For almost 500 years, the Norse descendants of Erik the Red built churches and manor homes and expanded their settlements on the icy fringes of European civilisation.

On Greenland, they had elaborate stone churches with bronze bells and stained glass, a monastery, and their own bishop. Their colonies at one time supported more than 2,000 people. And then they vanished. Scholars have long wondered why.

“Why did they flourish and why did they disappear?” asked Thomas McGovern, an anthropologist at Hunter College in New York. “And did their greatest success also contain the seeds of their demise?”

Researchers who visited museums across western Europe to assemble a rare pile of artefacts – fragments of medieval walrus skulls – reported in a study in Wednesday’s Proceedings of the Royal Society B that the fate of these medieval outposts may have been tied to the demand for walrus ivory among rich Europeans.

The study revealed that during the height of the Norse settlement – from about 1120 to 1400 – at least 80 per cent of the walrus samples were directly sourced from Greenland.

“It’s possible that almost all the walrus ivory in western Europe during the High Middle Ages came from Greenland,” said Bastiaan Star, a scientist at the University of Oslo and one of the study’s authors. “This result tells a very clear story.”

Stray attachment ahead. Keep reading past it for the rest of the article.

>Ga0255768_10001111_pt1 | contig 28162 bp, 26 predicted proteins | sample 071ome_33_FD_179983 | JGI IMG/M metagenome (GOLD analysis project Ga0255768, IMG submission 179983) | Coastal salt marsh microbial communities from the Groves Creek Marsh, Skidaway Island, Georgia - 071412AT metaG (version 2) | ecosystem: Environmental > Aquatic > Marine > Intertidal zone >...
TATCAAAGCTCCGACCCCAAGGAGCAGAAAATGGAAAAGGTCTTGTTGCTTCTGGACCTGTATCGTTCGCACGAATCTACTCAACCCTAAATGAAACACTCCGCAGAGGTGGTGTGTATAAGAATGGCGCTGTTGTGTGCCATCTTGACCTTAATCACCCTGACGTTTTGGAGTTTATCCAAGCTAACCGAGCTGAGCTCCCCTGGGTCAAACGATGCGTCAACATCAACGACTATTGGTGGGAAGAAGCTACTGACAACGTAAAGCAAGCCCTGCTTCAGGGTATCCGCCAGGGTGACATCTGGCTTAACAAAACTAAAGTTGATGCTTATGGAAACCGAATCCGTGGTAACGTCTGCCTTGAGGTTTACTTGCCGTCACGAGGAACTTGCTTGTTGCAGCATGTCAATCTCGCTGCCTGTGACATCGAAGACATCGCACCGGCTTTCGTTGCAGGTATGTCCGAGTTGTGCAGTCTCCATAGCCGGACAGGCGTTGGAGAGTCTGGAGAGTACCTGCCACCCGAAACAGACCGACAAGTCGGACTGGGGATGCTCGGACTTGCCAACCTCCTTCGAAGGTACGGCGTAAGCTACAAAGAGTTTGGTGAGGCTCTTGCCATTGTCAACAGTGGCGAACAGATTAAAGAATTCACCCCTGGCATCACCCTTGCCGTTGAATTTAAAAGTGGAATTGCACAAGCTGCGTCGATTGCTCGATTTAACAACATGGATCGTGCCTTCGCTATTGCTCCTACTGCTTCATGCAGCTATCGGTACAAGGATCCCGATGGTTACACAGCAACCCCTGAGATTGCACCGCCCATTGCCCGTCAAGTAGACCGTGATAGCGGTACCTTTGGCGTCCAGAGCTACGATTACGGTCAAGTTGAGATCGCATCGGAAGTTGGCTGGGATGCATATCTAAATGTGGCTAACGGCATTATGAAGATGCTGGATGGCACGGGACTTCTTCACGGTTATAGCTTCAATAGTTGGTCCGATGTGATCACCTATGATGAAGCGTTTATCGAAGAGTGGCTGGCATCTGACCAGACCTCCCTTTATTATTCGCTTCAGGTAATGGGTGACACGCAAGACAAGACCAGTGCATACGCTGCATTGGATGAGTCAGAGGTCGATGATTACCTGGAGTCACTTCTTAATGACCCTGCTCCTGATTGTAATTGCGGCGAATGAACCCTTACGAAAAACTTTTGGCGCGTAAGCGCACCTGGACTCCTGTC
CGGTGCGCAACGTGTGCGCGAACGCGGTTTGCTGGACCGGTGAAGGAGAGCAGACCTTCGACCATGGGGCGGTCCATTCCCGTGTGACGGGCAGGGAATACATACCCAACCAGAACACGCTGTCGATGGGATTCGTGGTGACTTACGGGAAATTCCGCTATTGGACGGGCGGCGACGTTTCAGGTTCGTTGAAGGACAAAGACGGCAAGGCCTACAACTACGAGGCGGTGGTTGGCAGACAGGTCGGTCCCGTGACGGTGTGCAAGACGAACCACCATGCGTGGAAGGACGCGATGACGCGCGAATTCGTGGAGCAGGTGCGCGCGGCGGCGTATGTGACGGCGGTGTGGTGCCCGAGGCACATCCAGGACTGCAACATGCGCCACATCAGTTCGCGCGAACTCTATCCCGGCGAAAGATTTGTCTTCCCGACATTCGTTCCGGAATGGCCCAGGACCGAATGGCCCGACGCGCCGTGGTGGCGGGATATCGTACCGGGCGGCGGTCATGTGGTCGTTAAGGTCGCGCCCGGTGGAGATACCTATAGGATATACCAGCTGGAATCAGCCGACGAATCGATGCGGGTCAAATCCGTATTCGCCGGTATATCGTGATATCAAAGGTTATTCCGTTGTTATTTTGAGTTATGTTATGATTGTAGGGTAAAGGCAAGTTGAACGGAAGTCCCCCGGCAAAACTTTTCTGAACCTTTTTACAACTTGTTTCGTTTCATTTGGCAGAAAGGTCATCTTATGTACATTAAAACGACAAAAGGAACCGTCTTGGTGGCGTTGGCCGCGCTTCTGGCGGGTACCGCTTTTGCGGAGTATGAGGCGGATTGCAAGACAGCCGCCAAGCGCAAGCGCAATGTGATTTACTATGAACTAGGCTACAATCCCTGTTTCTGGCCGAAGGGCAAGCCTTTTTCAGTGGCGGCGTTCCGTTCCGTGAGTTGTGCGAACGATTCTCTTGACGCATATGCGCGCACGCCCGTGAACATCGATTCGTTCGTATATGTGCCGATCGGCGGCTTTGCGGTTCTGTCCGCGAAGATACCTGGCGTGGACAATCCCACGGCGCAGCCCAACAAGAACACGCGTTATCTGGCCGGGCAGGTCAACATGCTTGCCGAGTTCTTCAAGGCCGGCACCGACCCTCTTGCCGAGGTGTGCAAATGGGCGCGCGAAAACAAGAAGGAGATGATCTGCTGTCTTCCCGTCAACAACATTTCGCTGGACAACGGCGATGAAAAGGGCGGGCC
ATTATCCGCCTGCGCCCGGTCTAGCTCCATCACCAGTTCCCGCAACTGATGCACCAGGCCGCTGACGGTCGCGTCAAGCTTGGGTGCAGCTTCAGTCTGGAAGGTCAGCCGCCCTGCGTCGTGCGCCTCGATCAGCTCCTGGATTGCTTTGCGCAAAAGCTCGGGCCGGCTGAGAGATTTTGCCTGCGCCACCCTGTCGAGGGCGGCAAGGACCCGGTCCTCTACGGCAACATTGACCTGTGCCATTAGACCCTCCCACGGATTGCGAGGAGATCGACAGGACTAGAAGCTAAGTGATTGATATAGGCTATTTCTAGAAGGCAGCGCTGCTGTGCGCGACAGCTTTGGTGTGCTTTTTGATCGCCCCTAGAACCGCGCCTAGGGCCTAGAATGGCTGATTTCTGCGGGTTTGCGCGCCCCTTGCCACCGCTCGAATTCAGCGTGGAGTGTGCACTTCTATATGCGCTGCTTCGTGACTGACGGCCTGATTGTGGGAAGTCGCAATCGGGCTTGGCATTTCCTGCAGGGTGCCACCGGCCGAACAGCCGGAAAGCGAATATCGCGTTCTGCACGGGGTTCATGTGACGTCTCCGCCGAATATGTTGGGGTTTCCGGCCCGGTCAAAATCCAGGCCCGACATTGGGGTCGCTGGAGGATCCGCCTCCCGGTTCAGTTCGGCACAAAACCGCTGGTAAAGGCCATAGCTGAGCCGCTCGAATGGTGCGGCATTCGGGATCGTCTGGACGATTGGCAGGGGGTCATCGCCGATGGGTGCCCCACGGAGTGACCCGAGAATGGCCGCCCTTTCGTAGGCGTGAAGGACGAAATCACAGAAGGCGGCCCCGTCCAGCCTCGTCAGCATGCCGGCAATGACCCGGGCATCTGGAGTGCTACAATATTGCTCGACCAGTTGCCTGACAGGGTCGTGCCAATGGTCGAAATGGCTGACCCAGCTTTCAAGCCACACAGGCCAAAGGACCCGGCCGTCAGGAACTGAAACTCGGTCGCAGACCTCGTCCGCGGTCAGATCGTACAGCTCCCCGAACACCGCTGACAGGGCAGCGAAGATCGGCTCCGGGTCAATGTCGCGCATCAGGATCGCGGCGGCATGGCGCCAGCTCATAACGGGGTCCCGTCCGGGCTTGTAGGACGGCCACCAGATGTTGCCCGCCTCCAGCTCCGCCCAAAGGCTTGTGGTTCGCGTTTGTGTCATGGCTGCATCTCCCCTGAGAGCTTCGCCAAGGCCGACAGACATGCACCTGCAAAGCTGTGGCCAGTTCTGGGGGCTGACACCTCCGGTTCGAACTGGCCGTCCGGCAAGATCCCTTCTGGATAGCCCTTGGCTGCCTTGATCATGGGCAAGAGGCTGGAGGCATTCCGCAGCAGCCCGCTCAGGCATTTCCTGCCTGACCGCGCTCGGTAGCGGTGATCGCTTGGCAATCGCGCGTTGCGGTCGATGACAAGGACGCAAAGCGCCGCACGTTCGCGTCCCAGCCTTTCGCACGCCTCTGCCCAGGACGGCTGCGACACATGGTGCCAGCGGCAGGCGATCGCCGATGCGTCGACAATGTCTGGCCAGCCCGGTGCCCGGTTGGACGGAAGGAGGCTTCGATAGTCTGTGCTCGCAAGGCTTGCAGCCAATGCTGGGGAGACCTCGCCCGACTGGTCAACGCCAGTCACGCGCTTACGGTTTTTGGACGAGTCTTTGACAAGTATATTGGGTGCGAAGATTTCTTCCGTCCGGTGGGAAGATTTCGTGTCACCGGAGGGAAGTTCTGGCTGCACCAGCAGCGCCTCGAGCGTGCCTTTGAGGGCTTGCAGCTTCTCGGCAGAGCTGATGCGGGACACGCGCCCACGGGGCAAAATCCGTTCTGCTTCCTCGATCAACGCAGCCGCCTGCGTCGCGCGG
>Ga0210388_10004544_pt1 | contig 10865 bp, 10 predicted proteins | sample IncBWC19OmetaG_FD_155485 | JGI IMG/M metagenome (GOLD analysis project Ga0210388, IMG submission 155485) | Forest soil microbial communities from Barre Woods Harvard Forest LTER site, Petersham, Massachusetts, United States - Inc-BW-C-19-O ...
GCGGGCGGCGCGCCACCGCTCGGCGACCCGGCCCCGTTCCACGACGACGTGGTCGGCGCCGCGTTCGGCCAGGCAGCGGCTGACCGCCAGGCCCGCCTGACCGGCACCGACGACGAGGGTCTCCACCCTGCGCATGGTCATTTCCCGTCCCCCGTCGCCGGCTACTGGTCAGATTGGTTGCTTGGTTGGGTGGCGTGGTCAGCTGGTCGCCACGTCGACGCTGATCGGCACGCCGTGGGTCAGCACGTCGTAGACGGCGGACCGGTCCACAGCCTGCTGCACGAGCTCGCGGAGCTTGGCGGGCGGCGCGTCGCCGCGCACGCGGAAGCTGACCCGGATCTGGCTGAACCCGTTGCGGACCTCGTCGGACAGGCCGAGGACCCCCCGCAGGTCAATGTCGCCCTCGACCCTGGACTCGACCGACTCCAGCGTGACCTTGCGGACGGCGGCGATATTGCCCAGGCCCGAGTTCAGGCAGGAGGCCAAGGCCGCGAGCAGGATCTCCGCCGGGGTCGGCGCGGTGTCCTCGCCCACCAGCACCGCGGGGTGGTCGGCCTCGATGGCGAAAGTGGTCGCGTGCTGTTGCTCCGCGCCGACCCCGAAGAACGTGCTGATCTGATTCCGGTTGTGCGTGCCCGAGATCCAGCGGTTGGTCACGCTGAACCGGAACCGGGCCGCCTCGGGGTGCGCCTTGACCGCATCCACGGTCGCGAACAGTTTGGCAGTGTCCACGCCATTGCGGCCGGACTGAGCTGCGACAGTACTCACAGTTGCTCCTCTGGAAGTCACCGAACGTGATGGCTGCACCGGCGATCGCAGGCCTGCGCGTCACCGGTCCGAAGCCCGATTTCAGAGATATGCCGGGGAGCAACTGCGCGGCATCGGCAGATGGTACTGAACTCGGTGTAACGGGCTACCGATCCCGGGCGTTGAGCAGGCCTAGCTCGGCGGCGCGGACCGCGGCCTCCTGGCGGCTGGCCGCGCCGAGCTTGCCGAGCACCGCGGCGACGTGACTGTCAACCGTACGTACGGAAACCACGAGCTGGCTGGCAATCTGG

A dozen years ago, many historians believed that the changing climate of medieval Europe was the main reason Norse settlements in Greenland expanded and went extinct. This view was popularised in Jared Diamond’s 2005 book Collapse.

But evidence such as walrus bones at archaeological sites in Greenland and historical documents – including church records of tithes paid in walrus tusks – suggested another possible factor: that the Vikings’ descendants thrived on a lucrative trade in walrus tusks, which were sold to Europe’s elite and carved into luxury items, such as ivory crucifixes, knife handles, and fancy dice and chess sets.

This is the first study that conclusively shows that Greenland walrus exports obtained a near-monopoly in Europe